Before students pour into campus every morning, Pfutzenreuter typically arrives to his office on the third floor of Morrill Hall at about 7 a.m.Often, he doesn’t leave for home until early evening.   
His assistant, Jessie Strader, said most days, his schedule is packed and filled with back-to-back appointments nearly every hour.
Strader said she has the same response any time someone calls when Pfutzenreuter is running late to a meeting.
“I just book him. I don’t ship him,” she says.
To decompress, Pfutzenreuter said he spends time at his cabin and enjoys other outdoor activities like fishing and hunting.
Though he approves a number of University projects for funding, he often is forced to say no when the money isn’t there, said Julie Tonneson, the school’s associate vice president for budget and finance.
“If he tells you something, it’s true, and it’s going to stay true,” University President Eric Kaler said. “He’ll be very hard to replace.”
Trying times
During years in which the state decreased funding for the University, Pfutzenreuter said he would often highlight the impact cuts would have on smaller departments and units.
Bruininks said Pfutzenreuter would come into his office with concerns about the impacts budget reductions would have on academic units and departments that lacked the means to absorb a financial hit.
“I appreciated the fact that he cared about the entire University and not just balancing the books,” Bruininks said.
One of the more stressful periods of Pfutzenreuter’s tenure, Tonneson said, was in 2012 after a Wall Street Journal article highlighted excessive administrative costs at the University.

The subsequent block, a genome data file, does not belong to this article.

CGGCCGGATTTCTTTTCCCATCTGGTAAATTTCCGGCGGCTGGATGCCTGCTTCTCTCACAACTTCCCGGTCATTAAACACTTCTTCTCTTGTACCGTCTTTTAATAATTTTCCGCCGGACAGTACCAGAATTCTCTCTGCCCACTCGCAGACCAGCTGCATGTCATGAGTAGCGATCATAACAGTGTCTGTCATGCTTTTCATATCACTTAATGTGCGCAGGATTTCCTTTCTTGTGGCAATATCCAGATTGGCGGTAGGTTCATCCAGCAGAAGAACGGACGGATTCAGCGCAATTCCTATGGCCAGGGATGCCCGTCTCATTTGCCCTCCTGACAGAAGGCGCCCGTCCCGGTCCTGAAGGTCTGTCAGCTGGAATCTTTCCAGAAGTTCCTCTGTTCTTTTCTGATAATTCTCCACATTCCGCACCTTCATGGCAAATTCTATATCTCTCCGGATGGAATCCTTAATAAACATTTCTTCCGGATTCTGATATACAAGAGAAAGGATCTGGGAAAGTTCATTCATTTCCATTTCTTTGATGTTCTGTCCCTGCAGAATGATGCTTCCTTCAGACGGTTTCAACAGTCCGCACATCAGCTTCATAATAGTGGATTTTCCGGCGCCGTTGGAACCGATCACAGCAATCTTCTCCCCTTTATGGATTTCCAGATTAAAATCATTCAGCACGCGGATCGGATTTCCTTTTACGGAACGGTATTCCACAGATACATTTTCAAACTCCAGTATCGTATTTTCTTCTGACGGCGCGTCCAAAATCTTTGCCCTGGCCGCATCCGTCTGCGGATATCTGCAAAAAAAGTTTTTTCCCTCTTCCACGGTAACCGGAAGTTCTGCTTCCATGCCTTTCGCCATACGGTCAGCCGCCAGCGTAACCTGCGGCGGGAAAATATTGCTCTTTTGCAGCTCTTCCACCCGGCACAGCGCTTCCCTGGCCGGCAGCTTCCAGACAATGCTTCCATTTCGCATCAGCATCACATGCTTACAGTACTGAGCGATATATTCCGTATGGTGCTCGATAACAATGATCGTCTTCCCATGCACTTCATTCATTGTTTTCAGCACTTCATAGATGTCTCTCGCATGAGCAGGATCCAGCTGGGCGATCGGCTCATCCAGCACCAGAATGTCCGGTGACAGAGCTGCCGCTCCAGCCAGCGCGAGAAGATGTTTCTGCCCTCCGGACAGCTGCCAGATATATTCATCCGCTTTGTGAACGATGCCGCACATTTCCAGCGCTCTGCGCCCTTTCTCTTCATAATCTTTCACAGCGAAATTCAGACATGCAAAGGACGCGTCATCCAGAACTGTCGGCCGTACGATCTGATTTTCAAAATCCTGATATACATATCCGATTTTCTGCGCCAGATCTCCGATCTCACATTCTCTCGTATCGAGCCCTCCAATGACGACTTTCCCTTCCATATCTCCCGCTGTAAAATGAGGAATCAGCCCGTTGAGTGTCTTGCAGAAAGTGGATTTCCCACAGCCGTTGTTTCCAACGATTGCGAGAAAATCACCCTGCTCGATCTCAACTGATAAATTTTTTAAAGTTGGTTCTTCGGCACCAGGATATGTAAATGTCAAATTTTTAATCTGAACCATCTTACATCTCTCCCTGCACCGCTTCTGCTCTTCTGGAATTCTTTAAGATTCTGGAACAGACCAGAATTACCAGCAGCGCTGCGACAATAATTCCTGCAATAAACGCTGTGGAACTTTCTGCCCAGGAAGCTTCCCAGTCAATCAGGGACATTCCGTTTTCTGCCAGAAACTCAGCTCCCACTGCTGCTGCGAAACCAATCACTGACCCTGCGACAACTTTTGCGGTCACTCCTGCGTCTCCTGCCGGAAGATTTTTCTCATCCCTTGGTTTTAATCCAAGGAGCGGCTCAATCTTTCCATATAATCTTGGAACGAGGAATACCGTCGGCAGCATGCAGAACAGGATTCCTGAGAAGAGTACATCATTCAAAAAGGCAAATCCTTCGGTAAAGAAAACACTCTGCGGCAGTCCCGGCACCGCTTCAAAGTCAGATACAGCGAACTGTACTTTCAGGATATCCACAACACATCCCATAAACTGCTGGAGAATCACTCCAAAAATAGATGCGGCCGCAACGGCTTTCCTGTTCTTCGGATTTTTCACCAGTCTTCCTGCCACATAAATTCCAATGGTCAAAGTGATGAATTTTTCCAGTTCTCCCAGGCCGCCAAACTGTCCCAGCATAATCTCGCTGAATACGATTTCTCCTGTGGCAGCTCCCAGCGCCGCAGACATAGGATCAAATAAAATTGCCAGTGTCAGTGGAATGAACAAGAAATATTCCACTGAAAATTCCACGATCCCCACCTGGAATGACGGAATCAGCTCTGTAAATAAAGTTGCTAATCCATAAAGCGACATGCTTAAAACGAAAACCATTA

While the school claimed a number of points the story made were misleading, it launched initiatives to cut $90 million administrative costs by 2019 amid the story’s backlash.  
“He spent a lot of time with that [Wall Street Journal] reporter,” Tonneson said. “I think Fitz took it personally because he really values transparency.”
The future
The decision to retire was difficult, Pfutzenreuter said. He was diagnosed with prostate cancer last spring, and he said he anticipates another round of treatment.
Though prostate cancer is highly treatable, Pfutzenreuter said it played a role in his decision to leave.
“I think that made me pause and ask, ‘How much time do you get?’ ” he said as he looked across his office at photos of his family. “It makes you stop and think after 40 years.”
John Frobenius, a former member of the Board of Regents from 2003 to 2015 who chaired the board’s finance committee, said he hopes Pfutzenreuter spends his retirement working on projects around his cabin.
“He’s definitely earned it,” he said.
While some of Pfutzenreuter’s peers, such as Regent Patricia Simmons, speculate that he may make a return to a volunteer position at the University, he said he doesn’t have any immediate plans.
“There’ll be lots of opportunities to donate my time,” Pfutzenreuter said. “If the University wants me to help, I’m just a phone call away.”
Kaler announced in February that Pfutzenreuter’s position would be consolidated into two positions and said he hopes to have the roles filled in July.
“He’s really been terrific and fun to work with,” Kaler said. “He’ll be missed.”